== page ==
I really want to love Tokyo Fish Market, but every time I’ve been there in the past (looking for prepackaged Japanese ingredients like Junsai or Tatami Iwashi) I’ve struck out. But I haven’t spent a ton of time looking over their fish selection. Turns out…it’s staggeringly awesome. They had fresh live geoduck as well as pre-prepared sashimi of it (the Japanese term for the clam is “Mirugai”; to shop adeptly at the market it’s very helpful to know the japanese terms for fish products), as well as a host of other shellfish. This recipe also called for mussels and littleneck clams, both of which they handily stocked and which looked fantastic.
So I made it home with a cooler full of littlenecks, mussels, and…this guy.
The cookbook describes characteristically-briefly how to prepare this thing — it’s blanched for a moment to loosen the skin (and kill the thing), then the outer skin is stripped off and the interior meat is sliced lengthwise first (to allow rinsing of any sand trapped in the interior siphon), then crosswise into very thin sheets of geoduck sashimi. Rather than taking lots of photos of this process, I’ll just point to the video I referred to when learning how to approach doing this. Once I had the thing sliced into small thin bite-sized pieces, I stored it on ice in the fridge while I got to work on the other shellfish.
I cleaned the clams and mussels, then steamed them (one species at a time) in a bath of vermouth, fennel, shallot, bay, and tarragon until they opened. I kept the resulting stock, and stored the meat from the shells on ice with the geoduck while I worked on the other components, knowing I had only a few hours or so to complete the whole dish lest the delicate shellfish start degrading too much.
At the same time I was working with steaming the shellfish, I brought some salted water to boil for blanching some celery. The blanching process was to saturate and lock the color of the chlorophyll in the celery; you can see here the difference the blanching process offers to green vegetables…the green takes on a beautiful brightness that wouldn’t otherwise exist.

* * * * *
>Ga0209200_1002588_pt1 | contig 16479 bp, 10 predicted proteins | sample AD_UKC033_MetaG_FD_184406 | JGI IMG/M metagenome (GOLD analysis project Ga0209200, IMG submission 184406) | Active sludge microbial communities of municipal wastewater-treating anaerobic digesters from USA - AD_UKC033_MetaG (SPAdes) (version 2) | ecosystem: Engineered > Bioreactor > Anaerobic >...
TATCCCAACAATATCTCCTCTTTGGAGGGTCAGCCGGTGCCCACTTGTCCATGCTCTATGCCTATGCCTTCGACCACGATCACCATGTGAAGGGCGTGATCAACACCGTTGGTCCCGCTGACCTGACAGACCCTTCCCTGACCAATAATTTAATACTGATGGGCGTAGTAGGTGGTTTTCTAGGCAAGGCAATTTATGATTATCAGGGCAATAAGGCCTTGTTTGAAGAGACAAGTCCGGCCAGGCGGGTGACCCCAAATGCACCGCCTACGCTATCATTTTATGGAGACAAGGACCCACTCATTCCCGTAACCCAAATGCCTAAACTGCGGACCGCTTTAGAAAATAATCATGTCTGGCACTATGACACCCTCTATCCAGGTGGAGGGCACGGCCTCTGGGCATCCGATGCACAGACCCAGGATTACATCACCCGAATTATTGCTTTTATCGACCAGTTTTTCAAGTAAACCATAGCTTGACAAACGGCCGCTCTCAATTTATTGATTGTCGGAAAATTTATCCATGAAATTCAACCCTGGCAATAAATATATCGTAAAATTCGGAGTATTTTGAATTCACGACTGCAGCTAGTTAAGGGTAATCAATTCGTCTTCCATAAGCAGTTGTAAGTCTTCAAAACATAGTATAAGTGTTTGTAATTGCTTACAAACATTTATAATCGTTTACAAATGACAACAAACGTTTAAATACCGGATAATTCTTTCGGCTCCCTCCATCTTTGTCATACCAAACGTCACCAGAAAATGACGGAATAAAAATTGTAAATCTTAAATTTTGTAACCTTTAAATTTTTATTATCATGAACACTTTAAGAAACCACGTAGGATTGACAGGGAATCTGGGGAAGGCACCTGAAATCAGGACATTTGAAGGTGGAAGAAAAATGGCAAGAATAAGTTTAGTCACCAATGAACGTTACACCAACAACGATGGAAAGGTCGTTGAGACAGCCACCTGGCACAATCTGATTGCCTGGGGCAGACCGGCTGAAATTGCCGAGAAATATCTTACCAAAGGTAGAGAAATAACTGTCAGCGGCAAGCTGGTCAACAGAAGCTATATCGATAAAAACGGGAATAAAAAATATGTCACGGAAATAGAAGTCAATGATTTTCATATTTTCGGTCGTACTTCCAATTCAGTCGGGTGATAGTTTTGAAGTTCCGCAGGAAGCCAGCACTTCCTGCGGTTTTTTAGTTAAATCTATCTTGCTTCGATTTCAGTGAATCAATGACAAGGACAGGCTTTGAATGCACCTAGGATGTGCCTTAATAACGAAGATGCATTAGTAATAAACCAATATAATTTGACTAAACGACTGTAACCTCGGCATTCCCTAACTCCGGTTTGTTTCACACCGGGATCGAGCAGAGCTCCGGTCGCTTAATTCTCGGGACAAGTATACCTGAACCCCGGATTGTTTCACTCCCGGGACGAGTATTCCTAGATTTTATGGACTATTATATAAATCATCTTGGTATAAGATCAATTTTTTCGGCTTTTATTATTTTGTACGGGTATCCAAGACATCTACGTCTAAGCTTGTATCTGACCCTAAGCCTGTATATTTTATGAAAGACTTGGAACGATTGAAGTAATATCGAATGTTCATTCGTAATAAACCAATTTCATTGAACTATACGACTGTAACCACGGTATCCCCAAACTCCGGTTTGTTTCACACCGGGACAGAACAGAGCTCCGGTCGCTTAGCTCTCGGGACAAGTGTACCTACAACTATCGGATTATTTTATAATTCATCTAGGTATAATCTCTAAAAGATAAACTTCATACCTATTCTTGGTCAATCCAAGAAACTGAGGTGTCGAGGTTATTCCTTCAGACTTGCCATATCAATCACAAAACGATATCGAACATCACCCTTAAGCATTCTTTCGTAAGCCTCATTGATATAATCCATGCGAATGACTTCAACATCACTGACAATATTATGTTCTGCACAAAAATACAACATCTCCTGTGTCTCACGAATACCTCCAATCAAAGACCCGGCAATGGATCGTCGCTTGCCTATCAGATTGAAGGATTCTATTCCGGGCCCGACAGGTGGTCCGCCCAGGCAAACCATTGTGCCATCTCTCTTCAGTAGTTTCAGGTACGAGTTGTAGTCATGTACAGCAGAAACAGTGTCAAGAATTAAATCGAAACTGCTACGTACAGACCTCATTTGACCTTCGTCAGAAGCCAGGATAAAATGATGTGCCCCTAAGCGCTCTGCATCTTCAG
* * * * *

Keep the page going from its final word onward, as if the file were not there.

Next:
I juiced the blanched celery, mixed the juice with some salt and sugar to season it, then put the liquid in the freezer. I stirred it every half hour or so until it took on a sorbet-like, crushed ice quality that tasted brightly of celery.
As the celery ice set, I worked on a few other things. I juiced a few chunks of horseradish root, to mix the juice with some creme fraiche to yield Horseradish Cream. Juicing a shitload of horseradish is…really something. You know how slicing onions makes you tear up a little? Inhaling the mist of a half pound of horseradish is a little like that, mixed with being maced by the Oakland police. I would have hated this if I didn’t really love horseradish and also have a deep respect for a root that could cause so much chaos in my kitchen. It was seriously amazing; I was choking and crying and couldn’t really get away from it. But, you know…respect. Respect to horseradish.
I also removed the calyxes (husks) from my gooseberries, and pureed them with some salt, sugar, and Ultra-Tex 3 (to thicken the juice) to yield Gooseberry Sauce.
Updated Note: several people have written to point out that these are in fact “Cape Gooseberries”, which I knew but failed to specify here until now. Cape Gooseberries are entirely different from Gooseberries. While the Alinea cookbook doesn’t specify “Cape Gooseberries”, the photo of the Gooseberry Sauce in the book is bright orange, while regular Gooseberries are green or red. I would have been incredibly confused by this had I not stumbled across Cape Gooseberries last year…and even so, there’s still an arguable note of ambiguity here. Nevertheless, I chose to go with Cape Gooseberries because I liked their tartness and felt the orange color was pretty awesome.